Editor's note: When Samira Jubran, a medical interpreter in Language Services at Mayo Clinic, was growing up in Palestine, she didn't envision being an interpreter. But life took her in a new direction after she came to the U.S. to study biomedical engineering. Here she shares the story of how her career and her passion for interpreting languages and bridging cultures were born from her desire to fight bias and prejudice.
By Samira Jubran
Being an interpreter was not what I wanted to be in third grade, or even as a teenager in high school. I actually wanted to be a singer and a dancer. I had a hard time deciding on a college major. I loved too many subjects. In the Arabic education system, there are two tracks you can choose from in ninth grade: science, technology, engineering and math (STEM), or humanities. I chose STEM, with a focus on math and science.
I was born in Jerusalem and lived in Ramallah. We had an olive tree, a big walnut tree and a lemon tree in our backyard where I have many childhood memories of playing. I used to rub the leaves of the lemon tree on the way to school. I ate falafel and hummus every Friday with fresh baked sesame ka'ak (Palestinian sesame bread).
"I've always loved the connection between the brain and the heart."Samira Jubran
I was the eldest child born to Palestinian parents who supported higher education. On my high school graduation from the Friends Quaker School in Ramallah, I headed to the U.S. to major in clinical biomedical engineering. I've always loved the connection between the brain and the heart.
Life takes you places. I met my husband while attending Case Western Reserve in Cleveland. We both loved working with Arab American youth, instilling a sense of identity and culture. From Cleveland, we went to Chicago, where my oldest daughter was born, and then to Germantown, Tennessee — a suburb of Memphis, where my husband and I worked in dialysis.
With the birth of my twins, and with four kids under four years old, we decided to go back to Palestine, needing family support. But when violence intensified from the second Palestinian Intifada (uprising), which began in September 2000, we were forced to escape back to Tennessee. We weren't able to protect our own children from the daily attacks and from fear. We learned to be courageous in the face of adversity.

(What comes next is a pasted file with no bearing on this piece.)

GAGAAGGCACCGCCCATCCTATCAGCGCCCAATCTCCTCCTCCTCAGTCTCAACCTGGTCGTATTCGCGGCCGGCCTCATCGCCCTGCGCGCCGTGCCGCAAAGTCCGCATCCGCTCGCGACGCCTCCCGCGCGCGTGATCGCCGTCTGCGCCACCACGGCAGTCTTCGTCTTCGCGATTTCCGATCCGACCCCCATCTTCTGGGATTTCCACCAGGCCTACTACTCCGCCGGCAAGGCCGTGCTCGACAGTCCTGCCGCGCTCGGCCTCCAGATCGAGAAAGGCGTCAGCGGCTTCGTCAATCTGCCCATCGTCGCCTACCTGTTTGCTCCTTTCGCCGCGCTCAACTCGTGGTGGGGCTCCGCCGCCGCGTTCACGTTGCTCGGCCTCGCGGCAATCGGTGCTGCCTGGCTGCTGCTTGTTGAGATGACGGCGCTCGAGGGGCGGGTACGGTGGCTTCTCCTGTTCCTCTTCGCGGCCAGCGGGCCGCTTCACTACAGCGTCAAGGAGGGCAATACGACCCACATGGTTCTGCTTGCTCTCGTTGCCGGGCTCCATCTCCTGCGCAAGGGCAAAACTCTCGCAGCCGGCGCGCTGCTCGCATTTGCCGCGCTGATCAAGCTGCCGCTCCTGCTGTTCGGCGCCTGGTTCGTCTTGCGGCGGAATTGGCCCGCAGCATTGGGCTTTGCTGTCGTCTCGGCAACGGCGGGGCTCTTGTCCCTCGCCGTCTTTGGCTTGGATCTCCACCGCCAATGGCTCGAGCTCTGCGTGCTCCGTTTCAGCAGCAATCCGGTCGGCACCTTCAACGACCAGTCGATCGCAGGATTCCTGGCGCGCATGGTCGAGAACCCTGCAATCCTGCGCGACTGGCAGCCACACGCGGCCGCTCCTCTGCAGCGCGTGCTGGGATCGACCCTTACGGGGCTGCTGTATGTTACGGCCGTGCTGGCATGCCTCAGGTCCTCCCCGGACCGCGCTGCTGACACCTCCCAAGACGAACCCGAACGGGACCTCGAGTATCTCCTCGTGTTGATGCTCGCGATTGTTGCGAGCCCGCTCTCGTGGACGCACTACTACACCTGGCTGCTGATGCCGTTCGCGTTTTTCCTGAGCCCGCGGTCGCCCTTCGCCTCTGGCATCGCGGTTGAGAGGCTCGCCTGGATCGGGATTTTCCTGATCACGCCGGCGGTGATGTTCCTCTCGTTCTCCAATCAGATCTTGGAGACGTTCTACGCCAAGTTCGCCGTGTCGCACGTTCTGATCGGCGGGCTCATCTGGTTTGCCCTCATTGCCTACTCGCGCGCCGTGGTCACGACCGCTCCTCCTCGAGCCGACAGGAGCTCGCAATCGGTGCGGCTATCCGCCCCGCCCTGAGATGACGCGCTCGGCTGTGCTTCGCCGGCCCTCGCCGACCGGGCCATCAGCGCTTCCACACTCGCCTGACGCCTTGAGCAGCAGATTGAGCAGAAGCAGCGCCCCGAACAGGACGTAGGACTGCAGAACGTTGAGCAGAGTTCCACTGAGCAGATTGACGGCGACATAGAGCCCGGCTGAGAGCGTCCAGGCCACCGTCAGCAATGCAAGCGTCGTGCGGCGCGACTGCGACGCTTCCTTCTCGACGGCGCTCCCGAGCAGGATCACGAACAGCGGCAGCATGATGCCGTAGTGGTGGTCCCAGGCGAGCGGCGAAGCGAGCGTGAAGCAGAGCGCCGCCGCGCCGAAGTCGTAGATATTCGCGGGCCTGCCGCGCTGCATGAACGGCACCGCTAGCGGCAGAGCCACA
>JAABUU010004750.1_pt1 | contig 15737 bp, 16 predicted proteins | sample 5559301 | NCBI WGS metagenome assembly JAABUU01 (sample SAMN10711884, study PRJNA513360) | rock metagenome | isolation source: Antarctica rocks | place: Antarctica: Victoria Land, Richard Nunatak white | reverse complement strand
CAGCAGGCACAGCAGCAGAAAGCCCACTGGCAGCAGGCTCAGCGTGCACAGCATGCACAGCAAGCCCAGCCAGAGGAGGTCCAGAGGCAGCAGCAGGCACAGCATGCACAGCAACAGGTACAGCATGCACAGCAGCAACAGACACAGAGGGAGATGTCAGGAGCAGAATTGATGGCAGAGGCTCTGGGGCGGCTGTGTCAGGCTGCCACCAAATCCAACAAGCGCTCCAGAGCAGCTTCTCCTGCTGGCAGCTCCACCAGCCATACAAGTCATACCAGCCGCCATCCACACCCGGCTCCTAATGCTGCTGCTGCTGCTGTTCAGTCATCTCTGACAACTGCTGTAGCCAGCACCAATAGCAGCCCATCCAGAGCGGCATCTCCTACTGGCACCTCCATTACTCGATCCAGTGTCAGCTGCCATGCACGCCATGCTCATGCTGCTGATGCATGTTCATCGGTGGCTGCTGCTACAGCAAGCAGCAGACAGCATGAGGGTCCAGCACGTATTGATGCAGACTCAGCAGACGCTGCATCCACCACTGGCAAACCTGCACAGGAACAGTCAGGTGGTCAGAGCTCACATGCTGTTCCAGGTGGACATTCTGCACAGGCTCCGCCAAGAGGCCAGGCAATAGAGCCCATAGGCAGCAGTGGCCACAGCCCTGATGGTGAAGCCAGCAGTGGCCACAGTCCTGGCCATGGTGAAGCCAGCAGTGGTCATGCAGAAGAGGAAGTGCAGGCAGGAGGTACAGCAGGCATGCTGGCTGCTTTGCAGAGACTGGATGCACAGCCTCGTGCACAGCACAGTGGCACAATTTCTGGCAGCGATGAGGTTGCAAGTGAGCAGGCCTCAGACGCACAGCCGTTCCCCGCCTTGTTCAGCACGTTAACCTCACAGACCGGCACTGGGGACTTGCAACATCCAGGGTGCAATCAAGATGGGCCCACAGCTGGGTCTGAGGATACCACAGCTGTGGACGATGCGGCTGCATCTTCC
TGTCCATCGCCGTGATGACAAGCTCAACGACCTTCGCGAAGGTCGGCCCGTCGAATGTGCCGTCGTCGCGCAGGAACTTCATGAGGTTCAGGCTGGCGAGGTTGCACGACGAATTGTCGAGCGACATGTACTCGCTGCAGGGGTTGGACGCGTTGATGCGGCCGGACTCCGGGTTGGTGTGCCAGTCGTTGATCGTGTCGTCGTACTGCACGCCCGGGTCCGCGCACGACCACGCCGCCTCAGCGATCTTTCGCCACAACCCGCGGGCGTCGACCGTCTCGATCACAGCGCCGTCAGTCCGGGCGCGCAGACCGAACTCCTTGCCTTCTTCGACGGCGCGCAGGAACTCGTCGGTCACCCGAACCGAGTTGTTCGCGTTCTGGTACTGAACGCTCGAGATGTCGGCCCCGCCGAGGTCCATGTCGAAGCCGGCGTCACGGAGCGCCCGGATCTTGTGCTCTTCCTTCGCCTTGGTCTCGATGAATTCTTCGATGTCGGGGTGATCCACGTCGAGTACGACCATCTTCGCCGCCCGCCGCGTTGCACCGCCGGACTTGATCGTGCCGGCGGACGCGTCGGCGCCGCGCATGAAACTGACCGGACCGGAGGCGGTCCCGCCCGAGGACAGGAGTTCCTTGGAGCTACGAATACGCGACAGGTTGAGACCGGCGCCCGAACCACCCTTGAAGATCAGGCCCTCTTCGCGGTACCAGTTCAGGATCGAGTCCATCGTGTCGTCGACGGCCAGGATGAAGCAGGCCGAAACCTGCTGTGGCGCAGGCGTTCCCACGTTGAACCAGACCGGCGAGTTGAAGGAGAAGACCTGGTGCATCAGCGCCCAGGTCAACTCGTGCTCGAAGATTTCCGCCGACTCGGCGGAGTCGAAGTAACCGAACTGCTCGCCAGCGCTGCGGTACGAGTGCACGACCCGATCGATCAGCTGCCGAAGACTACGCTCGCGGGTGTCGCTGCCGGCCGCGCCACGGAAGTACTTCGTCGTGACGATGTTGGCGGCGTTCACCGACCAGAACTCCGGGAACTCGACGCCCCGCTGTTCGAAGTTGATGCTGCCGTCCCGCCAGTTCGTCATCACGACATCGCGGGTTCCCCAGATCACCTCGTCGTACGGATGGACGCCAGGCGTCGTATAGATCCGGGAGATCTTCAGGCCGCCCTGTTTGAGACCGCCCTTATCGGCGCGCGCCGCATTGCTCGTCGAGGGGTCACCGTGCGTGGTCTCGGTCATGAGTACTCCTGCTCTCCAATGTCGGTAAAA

Growing up as Palestinian, I learned to be forgiving and accepting of others. I also learned that education is the only thing that cannot be taken away from you. As Nelson Mandela says, "Education is the most powerful weapon which you can use to change the world."
"Education is the solution for empowerment."Samira Jubran
We returned to Tennessee the summer before 9/11. I returned to working as a part-time interpreter throughout the community. More importantly, I started volunteering at the Germantown schools through a cultural arts program to fight bias and prejudice. All this was because my youngest daughter, feeling discriminated against, asked me this question: "Mommy, why am I brown?"
This question from my 5-year-old with black, curly hair was the drive for me to become the interculturalist interpreter that I am today. Education is the solution for empowerment. I graduated with a Master of Arts in intercultural studies with an emphasis in education the same year my twins graduated high school. My mission was to spread global inclusion for all humanity.
I have always been an outlier — a hybrid of two cultures — easily flowing from one to another. When my daughter started her medical school career, an opportunity to be an interpreter became available at Mayo Clinic. Driven by my passion — my love to serve people and using communication skills I gained from over 20 years as an interpreter — I was delighted to take advantage of this opportunity.
Working as an interpreter at Mayo Clinic has allowed me to expand my cultural curiosity, training and knowledge into research, translate my education into practice, and further develop my intercultural career.
"I am inspired by the need to close health care gaps for our Arabic patients and to build intercultural agility, all while spreading joy."Samira Jubran
Mayo's collaborative culture fuels my approach to interpreting language and culture. I'm able to interconnect cultures, connect Arabic patients with our providers and health care staff, and to value cultures seriously. I was fascinated by the vast numbers of Arabic patients who come to Mayo Clinic. With my Arab American cultural legacy, my schooling and my experience, I know I can open the door to everyday experiences for patients and staff at Mayo. I'm at the right place at the right time.
The Language Department offered the support for me to share this passion. As an interpreter, I'm at the front line, being part of patients' stories. My department has allowed me to pursue intercultural boot camps. By offering health care and cultural concepts, tools and common ground relations when working with Arabic patients, I help staff to get into the linguistic and cultural rhythm of their patients. I'm grateful to have received the 2018 Mayo Diversity Champion Award for my work.
I am inspired by the need to close health care gaps for our Arabic patients and to build intercultural agility, all while spreading joy. We have a great culture where the needs of the patient come first. This is an opportunity where I can grow with Mayo's global culture and work within a passion I enjoy. I am so grateful. I cannot wait to see where life at Mayo is going to take me next.